Eyes from Above: Remote Sensing and Virtual Globes in Spatial Demography

Lisa M Jordan, Florida State University

In the past few decades, research in spatial demography has revealed important patterns and disparities in fertility, mortality, and migration across space. The ability to visualize the place-based differences evident in choropleth maps has helped to attract demographers to study both the dynamic processes and persistent clustering of events and characteristics evident in populations. This paper explores the intersection of remote sensing and spatial demography by discussing the characteristics of gridded population data in contrast to residential populations often summarized in terms of political or administrative areal units and borders. The strengths and weaknesses of each type of measurement are considered, as are the ways in which differing data types may be combined. The implications of map making are also considered, from images of the earth, to digitally produced population maps, to virtual globes. Both concerns and opportunities related to global GIS systems and virtual globes in demography are discussed.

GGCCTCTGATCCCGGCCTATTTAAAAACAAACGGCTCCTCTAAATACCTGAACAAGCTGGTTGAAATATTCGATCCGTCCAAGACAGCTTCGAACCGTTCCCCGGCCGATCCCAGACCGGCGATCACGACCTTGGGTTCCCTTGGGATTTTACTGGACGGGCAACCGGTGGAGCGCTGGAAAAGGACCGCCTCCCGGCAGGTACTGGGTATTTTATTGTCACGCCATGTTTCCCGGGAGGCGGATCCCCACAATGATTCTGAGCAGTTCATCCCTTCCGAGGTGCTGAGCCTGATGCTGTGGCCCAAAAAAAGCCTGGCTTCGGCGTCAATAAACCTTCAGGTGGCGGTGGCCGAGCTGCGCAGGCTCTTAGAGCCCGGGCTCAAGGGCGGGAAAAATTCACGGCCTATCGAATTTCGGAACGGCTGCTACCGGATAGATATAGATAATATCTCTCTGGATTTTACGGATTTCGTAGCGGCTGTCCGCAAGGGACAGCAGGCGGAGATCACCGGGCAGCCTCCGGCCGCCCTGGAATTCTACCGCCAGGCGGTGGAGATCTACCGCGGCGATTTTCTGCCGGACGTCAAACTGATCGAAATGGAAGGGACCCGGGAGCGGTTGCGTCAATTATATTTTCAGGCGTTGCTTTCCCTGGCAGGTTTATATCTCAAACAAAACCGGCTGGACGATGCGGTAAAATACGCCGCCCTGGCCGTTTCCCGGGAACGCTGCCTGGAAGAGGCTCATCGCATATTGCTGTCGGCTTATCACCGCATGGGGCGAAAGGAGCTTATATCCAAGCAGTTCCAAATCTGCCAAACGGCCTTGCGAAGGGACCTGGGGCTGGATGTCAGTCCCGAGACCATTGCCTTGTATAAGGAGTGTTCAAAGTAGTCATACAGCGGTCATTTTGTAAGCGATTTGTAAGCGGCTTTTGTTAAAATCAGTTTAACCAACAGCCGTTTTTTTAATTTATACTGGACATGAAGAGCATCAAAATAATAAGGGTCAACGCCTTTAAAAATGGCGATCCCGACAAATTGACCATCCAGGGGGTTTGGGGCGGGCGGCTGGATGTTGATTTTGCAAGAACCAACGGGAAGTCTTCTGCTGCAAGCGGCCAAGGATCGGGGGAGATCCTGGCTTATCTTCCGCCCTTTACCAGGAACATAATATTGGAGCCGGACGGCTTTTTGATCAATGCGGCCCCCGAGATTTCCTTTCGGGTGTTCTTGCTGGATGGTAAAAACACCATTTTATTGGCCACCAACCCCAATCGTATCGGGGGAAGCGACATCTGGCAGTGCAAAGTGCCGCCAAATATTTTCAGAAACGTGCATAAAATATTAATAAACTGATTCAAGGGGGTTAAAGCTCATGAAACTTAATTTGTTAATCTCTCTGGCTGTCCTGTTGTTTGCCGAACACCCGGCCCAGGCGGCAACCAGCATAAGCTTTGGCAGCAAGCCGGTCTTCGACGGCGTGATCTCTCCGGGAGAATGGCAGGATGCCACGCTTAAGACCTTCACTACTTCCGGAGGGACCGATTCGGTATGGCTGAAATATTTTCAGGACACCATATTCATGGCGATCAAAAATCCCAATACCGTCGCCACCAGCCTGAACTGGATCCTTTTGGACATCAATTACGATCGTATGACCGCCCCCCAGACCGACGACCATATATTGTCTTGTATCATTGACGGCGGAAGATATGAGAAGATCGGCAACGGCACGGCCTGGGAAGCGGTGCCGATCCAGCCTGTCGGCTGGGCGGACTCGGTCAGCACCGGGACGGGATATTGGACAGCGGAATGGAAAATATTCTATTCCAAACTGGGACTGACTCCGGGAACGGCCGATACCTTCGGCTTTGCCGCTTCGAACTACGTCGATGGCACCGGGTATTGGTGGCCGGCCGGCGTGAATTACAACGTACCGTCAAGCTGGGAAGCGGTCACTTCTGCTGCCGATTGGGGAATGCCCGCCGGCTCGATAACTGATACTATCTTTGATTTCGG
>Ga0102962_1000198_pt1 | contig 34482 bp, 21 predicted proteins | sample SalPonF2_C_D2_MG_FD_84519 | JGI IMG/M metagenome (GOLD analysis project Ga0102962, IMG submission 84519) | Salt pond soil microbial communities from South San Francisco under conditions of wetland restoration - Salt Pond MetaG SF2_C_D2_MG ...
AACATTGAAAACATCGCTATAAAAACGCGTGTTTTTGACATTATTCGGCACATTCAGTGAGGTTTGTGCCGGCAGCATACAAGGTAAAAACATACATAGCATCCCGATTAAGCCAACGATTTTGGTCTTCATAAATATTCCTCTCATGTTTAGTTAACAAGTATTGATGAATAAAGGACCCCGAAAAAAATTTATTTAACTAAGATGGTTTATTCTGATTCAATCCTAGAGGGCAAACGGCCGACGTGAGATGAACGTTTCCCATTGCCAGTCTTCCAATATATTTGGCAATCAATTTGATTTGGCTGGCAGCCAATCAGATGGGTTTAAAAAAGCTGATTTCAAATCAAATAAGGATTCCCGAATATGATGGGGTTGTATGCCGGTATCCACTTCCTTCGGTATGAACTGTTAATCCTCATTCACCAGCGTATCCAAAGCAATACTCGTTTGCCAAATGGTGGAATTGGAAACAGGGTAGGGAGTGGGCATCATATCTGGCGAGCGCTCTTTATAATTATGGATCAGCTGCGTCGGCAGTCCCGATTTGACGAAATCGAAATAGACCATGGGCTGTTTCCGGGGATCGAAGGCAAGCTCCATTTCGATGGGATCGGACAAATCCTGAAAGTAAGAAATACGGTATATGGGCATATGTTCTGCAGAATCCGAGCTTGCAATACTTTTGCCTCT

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Presented in Session 76: Methods in Spatial Demography